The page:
The river boat cut through the water at great speed as it made its way to Greenwich Pier, while I gazed in awe at the magnificent buildings standing proudly on the banks of the River Thames; bathed in the glory of a reluctant June sun. Now I’m returning to my roots, to memories of a bygone age when I was a child living in Earleswood Street. There were five of us living in the basement of No.82 – or should I say ‘existing!’

As the boat docked at Greenwich, a feeling of nervous apprehension swept over me and I wondered if I would find all my memories; like the little eel and pie shop that held such a special memory. Or would they all be gone; destroyed by the thousands of bombs that fell during the last war or, maybe developers; who, seeing a way to make a quick buck, had ripped the heart out of Greenwich and its quaint and quirky shops. Just as they have done to so many of our towns.

I made my way along Church Street, my eyes anxiously scanning the street for a familiar landmark – I wanted to know that I still belonged to this place I called home…this place that held vivid memories of a childhood spent mostly underground in a tiny Anderson shelter as bombs rained down on the docks.

Suddenly I saw it!  A little eel and pie shop and memories came tumbling out and I recalled how, as a four-year old, I went with my brother and sister to Maze Hill Station where we made a fairy grotto out of moss, sticks and twigs. Gently we would place it onto the pavement then, excitedly, with eager eyes, and begging bowls in our grubby little hands, we waited for an incoming train and, as the passengers filtered onto the street we pleaded with them to ‘spare us a copper.’ When we had enough money we would run to the eel and pie shop and feast on pie and mash covered with a green liquor to ease the hunger in our bellies! But, how do I know this the exact same shop? It looked the same but it could have been built to look old. There was only one way to find out…

My heart was pounding as I went inside; it seemed the same, except it had floor covering instead of the deep layer of sawdust that I remembered. As I placed my order at the wooden counter I looked around for a seat – they were wooden as well, just like in my day, and as I tucked into a delicious meal of pie, mash and green liquor… I became that four-year old child again.

The next day I spent a couple of hours on Blackheath and then took a walk through Greenwich Park where every Sunday, dressed in our best clothes, we accompanied our parents to the park to listen to music. As I stood by the bandstand I thought of those days when a child had a code of conduct, imposed by their parents and if you disobeyed; you were punished. This taught us to respect our elders and I am grateful for that today, because I see so much disrespect everywhere I go. But, I guess, if you are not taught respect, how do you know how to respect?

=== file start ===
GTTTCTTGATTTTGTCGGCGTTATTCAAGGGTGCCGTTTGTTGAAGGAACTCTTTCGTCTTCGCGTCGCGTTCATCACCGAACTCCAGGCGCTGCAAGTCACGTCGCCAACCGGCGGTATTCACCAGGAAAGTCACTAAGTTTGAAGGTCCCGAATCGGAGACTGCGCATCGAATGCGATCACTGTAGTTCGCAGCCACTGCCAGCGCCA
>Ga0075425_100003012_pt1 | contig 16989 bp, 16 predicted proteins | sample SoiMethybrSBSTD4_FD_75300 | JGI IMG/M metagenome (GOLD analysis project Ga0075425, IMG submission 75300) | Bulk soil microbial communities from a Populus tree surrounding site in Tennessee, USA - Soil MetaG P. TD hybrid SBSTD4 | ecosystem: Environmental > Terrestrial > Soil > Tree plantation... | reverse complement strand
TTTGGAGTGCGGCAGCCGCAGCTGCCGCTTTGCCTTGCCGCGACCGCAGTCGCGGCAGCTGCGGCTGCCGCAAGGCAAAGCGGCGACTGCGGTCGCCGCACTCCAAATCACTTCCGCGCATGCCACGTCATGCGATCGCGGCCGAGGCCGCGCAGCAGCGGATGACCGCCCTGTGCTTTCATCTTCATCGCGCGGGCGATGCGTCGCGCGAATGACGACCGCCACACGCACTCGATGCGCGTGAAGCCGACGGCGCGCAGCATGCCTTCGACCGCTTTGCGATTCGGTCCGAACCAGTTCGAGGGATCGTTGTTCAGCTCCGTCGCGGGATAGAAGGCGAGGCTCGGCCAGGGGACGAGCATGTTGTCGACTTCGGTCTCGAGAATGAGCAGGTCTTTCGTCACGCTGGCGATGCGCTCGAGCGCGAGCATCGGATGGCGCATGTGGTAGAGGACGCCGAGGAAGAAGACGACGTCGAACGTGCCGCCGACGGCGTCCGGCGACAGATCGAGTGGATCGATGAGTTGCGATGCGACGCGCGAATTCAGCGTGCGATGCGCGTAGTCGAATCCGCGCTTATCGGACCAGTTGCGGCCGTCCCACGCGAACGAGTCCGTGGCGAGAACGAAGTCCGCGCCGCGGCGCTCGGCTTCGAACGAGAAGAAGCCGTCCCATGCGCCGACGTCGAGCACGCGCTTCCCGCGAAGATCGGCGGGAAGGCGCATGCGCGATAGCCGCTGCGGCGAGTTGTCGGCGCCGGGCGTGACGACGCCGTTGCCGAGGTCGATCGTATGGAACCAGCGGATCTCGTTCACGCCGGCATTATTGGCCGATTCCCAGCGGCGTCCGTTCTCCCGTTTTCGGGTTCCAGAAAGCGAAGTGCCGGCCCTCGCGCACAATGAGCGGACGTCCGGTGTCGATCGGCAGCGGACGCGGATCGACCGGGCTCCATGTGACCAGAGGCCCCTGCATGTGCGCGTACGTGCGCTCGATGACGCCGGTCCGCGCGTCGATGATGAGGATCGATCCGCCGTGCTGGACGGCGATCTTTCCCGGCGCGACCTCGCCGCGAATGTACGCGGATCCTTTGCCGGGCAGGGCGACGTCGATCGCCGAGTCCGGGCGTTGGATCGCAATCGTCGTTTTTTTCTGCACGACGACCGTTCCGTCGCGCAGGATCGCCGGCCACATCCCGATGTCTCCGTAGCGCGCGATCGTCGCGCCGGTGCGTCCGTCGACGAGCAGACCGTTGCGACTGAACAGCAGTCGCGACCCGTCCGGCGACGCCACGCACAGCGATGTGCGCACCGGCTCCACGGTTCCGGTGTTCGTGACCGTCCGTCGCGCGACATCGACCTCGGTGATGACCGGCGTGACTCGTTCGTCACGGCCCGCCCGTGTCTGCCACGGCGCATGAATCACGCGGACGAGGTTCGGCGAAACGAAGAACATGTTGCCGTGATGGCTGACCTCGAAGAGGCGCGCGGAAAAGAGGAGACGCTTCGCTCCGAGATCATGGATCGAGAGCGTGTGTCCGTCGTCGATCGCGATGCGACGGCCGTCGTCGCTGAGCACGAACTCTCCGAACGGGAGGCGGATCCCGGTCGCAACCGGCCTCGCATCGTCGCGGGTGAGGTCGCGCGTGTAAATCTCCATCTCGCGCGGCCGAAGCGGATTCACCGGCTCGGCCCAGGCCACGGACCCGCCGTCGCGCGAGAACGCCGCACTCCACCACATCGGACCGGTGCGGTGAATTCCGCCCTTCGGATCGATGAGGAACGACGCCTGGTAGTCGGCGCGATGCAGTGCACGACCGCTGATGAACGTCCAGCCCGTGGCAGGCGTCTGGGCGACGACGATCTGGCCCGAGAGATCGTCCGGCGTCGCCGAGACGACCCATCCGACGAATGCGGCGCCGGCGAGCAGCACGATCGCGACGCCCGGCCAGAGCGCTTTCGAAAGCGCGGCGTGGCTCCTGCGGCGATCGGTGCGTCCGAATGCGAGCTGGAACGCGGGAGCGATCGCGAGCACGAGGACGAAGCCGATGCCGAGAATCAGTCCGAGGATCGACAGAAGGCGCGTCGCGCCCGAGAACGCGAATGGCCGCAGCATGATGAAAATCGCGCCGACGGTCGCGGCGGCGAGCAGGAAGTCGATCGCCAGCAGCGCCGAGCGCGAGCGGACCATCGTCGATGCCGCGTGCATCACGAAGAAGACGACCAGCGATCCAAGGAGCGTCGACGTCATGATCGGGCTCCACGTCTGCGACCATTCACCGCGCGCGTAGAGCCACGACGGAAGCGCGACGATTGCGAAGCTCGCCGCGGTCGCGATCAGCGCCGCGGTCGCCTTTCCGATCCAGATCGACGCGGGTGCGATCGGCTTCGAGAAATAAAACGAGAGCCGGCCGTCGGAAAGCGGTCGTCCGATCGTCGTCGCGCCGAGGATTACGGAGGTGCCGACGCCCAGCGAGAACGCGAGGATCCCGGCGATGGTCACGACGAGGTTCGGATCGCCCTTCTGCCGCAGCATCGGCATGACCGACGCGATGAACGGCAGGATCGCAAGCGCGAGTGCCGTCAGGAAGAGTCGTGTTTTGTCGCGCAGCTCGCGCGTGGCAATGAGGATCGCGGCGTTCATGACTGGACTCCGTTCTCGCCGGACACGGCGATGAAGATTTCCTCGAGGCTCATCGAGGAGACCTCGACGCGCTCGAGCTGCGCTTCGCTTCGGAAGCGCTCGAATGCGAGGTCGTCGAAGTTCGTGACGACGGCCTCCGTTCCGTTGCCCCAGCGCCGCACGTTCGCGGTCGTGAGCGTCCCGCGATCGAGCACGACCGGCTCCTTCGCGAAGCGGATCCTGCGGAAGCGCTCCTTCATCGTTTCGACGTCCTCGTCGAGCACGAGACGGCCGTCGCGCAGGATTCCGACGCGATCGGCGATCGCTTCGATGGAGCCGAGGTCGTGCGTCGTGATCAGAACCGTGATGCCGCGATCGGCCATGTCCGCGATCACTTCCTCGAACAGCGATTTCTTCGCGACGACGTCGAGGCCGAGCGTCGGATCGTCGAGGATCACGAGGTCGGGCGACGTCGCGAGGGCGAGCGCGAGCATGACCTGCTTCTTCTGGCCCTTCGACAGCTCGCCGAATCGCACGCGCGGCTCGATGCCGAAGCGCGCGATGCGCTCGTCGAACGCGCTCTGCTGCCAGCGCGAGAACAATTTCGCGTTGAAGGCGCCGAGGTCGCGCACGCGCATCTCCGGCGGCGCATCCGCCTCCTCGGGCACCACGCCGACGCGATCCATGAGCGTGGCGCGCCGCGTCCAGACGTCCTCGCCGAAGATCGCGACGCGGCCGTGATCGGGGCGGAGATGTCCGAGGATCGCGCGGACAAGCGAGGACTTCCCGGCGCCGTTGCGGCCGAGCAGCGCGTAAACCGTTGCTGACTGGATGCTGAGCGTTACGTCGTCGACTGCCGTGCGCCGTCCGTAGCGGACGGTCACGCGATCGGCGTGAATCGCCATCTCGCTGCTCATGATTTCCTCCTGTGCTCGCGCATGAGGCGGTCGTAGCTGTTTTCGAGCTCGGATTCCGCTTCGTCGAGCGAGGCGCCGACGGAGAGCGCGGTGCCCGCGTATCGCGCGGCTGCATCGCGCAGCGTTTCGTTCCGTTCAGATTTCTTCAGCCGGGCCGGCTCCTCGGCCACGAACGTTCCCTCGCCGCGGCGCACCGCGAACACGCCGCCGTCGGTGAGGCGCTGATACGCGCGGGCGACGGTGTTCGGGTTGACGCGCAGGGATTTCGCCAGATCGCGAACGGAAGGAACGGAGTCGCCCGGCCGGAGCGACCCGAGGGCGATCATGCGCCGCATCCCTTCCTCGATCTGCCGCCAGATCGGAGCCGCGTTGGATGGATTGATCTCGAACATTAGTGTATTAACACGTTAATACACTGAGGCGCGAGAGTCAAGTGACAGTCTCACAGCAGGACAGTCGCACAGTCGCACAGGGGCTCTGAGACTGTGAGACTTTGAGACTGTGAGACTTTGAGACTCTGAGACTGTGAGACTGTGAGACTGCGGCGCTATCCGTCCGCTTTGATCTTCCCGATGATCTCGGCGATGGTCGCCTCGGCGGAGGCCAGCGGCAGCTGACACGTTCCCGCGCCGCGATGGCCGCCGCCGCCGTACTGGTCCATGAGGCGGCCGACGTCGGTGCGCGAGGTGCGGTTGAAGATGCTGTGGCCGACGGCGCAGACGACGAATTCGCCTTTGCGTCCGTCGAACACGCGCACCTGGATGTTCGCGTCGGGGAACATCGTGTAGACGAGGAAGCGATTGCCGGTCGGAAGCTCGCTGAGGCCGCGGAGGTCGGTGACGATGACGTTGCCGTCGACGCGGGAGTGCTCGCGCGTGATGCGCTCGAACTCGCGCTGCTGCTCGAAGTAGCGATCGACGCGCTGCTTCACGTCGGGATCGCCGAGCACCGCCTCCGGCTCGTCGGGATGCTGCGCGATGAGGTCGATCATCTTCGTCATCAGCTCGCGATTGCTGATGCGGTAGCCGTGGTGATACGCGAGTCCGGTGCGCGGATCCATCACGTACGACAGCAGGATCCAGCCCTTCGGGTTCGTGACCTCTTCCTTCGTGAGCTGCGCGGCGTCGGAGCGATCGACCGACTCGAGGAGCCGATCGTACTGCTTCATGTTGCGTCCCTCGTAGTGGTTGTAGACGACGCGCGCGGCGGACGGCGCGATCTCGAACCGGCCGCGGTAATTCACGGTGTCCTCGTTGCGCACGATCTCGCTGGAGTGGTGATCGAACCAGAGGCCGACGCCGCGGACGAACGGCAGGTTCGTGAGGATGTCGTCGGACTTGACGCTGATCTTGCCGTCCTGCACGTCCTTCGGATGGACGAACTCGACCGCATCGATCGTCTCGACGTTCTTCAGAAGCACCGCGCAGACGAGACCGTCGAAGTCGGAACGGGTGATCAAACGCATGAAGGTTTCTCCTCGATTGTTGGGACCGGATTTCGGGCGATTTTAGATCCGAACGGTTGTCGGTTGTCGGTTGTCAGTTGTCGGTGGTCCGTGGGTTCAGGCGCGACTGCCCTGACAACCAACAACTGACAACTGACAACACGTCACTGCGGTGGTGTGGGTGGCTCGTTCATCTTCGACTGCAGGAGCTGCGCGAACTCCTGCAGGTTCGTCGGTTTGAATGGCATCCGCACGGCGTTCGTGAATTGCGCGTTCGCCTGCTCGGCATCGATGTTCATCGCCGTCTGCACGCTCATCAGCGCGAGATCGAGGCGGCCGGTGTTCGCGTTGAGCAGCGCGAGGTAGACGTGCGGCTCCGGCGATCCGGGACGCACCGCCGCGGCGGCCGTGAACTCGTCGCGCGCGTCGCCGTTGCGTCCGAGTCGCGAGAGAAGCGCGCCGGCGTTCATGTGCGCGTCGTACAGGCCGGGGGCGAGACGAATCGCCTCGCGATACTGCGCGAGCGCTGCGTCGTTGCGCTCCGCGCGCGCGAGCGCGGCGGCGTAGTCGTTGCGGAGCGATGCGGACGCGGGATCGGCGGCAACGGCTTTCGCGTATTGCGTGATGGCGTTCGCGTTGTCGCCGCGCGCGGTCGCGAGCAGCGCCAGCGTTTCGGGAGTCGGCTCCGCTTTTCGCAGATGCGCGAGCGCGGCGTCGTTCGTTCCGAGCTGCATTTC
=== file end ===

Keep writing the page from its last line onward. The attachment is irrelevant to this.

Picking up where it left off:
Later that day I walked along the riverside and looked across the Thames at the Isle of Dogs, but I did not recognise anything. It had changed from docklands to glitzy buildings. My Isle of Dogs had now been named Canary Wharf!

The dome at the entrance to the foot tunnel, which takes you from Greenwich to the island, was still there but so many people were waiting to go across to the other side that I decided to postpone it. I wondered whether the people who work on the Isle of Dogs ever gave a thought to the people who lived and worked on that island during WW2  until it was raised to the ground by German bombers.  My father was working on the docks the night that the island was set alight and many of my relatives lived in Manchester Road. Sad, but proud memories of the cockneys that refused to be beaten by the German Luftwaffe. People; who would rather die than let their country be taken over by a foreign power!

Turning away from the river I made my way to the heart of Greenwich and it was then that I became aware of the fact that I had not met any cockneys. In fact, I had not heard an English voice since I arrived (except for the staff at the Mitre Inn). But I brushed it from my mind – after all I had been invited to a launch party celebrating the opening of another section of the Thames Trail Project that evening and I needed to concentrate on that.

As I walked along the darkened streets, I was hopelessly lost and I couldn’t find the address of where the launch was to be held.  Desperately I stopped a couple in the street. But they did not understand what I was saying. I spent over an hour asking different people, surely there must be someone who speaks English who can help me find my venue!

Sadly, the truth is that it took me an hour and a half. As I walked into the venue my mind kept asking questions…

Where are the cockneys that walked these streets?

Where are these people?

Where are their descendents? Where have they gone?

To sum up I love Greenwich, it’s a beautiful place, with stunning architecture but it had lost that certain something that made it ‘my home.’ It is like a beautiful woman without a soul.

What I found was a thriving, vibrant Greenwich…but I had lost my ‘roots.’

Photo courtesy of 

By Joni Powling

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